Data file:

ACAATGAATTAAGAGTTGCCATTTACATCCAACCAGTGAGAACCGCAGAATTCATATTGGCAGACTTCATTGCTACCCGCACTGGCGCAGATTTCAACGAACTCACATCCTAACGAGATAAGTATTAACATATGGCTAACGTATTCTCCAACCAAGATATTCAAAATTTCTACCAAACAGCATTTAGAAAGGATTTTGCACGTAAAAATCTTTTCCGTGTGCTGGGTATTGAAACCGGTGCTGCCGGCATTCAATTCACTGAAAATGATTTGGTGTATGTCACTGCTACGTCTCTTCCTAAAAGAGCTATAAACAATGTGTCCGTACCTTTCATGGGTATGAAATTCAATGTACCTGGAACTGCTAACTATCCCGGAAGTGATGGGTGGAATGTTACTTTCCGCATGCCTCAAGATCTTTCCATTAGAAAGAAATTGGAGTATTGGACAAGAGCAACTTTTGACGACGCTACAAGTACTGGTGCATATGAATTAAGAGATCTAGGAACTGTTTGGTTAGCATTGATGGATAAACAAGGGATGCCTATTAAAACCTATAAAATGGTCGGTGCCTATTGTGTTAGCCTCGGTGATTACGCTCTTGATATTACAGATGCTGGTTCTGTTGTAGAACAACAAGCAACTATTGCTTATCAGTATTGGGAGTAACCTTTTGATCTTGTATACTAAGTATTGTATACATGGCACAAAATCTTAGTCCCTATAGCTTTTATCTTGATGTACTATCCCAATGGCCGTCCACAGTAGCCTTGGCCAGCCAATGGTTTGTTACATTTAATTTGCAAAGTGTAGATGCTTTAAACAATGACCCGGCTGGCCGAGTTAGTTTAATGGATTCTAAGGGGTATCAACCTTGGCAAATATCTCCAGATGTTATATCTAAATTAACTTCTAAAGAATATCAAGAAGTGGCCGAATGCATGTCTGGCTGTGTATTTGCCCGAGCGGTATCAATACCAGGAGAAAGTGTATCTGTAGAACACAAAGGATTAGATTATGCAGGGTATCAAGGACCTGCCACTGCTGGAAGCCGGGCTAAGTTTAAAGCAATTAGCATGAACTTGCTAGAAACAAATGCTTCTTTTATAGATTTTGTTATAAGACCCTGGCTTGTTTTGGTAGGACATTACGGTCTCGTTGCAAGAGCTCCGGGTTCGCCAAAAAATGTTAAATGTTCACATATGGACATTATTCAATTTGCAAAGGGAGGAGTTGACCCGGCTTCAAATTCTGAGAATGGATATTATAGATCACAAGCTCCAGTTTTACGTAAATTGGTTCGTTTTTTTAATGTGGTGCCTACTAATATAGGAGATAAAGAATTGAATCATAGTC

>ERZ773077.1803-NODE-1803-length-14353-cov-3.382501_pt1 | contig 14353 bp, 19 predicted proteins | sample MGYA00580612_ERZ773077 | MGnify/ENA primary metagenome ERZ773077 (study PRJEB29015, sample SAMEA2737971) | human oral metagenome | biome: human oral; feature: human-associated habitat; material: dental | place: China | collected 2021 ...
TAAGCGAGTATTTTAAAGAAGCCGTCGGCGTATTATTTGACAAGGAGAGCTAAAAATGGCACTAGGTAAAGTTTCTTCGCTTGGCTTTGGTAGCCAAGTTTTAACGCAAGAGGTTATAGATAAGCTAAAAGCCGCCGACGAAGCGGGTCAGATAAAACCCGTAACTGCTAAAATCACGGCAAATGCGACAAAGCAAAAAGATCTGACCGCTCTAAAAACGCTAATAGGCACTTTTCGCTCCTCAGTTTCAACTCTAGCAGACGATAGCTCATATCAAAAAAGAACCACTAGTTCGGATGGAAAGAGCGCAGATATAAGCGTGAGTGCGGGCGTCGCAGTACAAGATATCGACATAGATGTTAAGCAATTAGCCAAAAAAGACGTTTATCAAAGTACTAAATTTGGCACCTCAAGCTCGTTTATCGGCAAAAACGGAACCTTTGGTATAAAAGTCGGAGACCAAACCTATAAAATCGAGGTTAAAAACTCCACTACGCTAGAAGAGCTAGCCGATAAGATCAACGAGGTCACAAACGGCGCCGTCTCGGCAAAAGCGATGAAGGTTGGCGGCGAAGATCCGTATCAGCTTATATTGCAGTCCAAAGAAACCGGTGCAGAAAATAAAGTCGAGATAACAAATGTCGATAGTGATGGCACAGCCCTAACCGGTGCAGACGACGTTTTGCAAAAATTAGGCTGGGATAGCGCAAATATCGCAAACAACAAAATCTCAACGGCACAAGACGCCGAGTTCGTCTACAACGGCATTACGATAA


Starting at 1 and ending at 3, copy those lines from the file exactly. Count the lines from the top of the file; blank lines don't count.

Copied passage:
ACAATGAATTAAGAGTTGCCATTTACATCCAACCAGTGAGAACCGCAGAATTCATATTGGCAGACTTCATTGCTACCCGCACTGGCGCAGATTTCAACGAACTCACATCCTAACGAGATAAGTATTAACATATGGCTAACGTATTCTCCAACCAAGATATTCAAAATTTCTACCAAACAGCATTTAGAAAGGATTTTGCACGTAAAAATCTTTTCCGTGTGCTGGGTATTGAAACCGGTGCTGCCGGCATTCAATTCACTGAAAATGATTTGGTGTATGTCACTGCTACGTCTCTTCCTAAAAGAGCTATAAACAATGTGTCCGTACCTTTCATGGGTATGAAATTCAATGTACCTGGAACTGCTAACTATCCCGGAAGTGATGGGTGGAATGTTACTTTCCGCATGCCTCAAGATCTTTCCATTAGAAAGAAATTGGAGTATTGGACAAGAGCAACTTTTGACGACGCTACAAGTACTGGTGCATATGAATTAAGAGATCTAGGAACTGTTTGGTTAGCATTGATGGATAAACAAGGGATGCCTATTAAAACCTATAAAATGGTCGGTGCCTATTGTGTTAGCCTCGGTGATTACGCTCTTGATATTACAGATGCTGGTTCTGTTGTAGAACAACAAGCAACTATTGCTTATCAGTATTGGGAGTAACCTTTTGATCTTGTATACTAAGTATTGTATACATGGCACAAAATCTTAGTCCCTATAGCTTTTATCTTGATGTACTATCCCAATGGCCGTCCACAGTAGCCTTGGCCAGCCAATGGTTTGTTACATTTAATTTGCAAAGTGTAGATGCTTTAAACAATGACCCGGCTGGCCGAGTTAGTTTAATGGATTCTAAGGGGTATCAACCTTGGCAAATATCTCCAGATGTTATATCTAAATTAACTTCTAAAGAATATCAAGAAGTGGCCGAATGCATGTCTGGCTGTGTATTTGCCCGAGCGGTATCAATACCAGGAGAAAGTGTATCTGTAGAACACAAAGGATTAGATTATGCAGGGTATCAAGGACCTGCCACTGCTGGAAGCCGGGCTAAGTTTAAAGCAATTAGCATGAACTTGCTAGAAACAAATGCTTCTTTTATAGATTTTGTTATAAGACCCTGGCTTGTTTTGGTAGGACATTACGGTCTCGTTGCAAGAGCTCCGGGTTCGCCAAAAAATGTTAAATGTTCACATATGGACATTATTCAATTTGCAAAGGGAGGAGTTGACCCGGCTTCAAATTCTGAGAATGGATATTATAGATCACAAGCTCCAGTTTTACGTAAATTGGTTCGTTTTTTTAATGTGGTGCCTACTAATATAGGAGATAAAGAATTGAATCATAGTC

>ERZ773077.1803-NODE-1803-length-14353-cov-3.382501_pt1 | contig 14353 bp, 19 predicted proteins | sample MGYA00580612_ERZ773077 | MGnify/ENA primary metagenome ERZ773077 (study PRJEB29015, sample SAMEA2737971) | human oral metagenome | biome: human oral; feature: human-associated habitat; material: dental | place: China | collected 2021 ...
TAAGCGAGTATTTTAAAGAAGCCGTCGGCGTATTATTTGACAAGGAGAGCTAAAAATGGCACTAGGTAAAGTTTCTTCGCTTGGCTTTGGTAGCCAAGTTTTAACGCAAGAGGTTATAGATAAGCTAAAAGCCGCCGACGAAGCGGGTCAGATAAAACCCGTAACTGCTAAAATCACGGCAAATGCGACAAAGCAAAAAGATCTGACCGCTCTAAAAACGCTAATAGGCACTTTTCGCTCCTCAGTTTCAACTCTAGCAGACGATAGCTCATATCAAAAAAGAACCACTAGTTCGGATGGAAAGAGCGCAGATATAAGCGTGAGTGCGGGCGTCGCAGTACAAGATATCGACATAGATGTTAAGCAATTAGCCAAAAAAGACGTTTATCAAAGTACTAAATTTGGCACCTCAAGCTCGTTTATCGGCAAAAACGGAACCTTTGGTATAAAAGTCGGAGACCAAACCTATAAAATCGAGGTTAAAAACTCCACTACGCTAGAAGAGCTAGCCGATAAGATCAACGAGGTCACAAACGGCGCCGTCTCGGCAAAAGCGATGAAGGTTGGCGGCGAAGATCCGTATCAGCTTATATTGCAGTCCAAAGAAACCGGTGCAGAAAATAAAGTCGAGATAACAAATGTCGATAGTGATGGCACAGCCCTAACCGGTGCAGACGACGTTTTGCAAAAATTAGGCTGGGATAGCGCAAATATCGCAAACAACAAAATCTCAACGGCACAAGACGCCGAGTTCGTCTACAACGGCATTACGATAA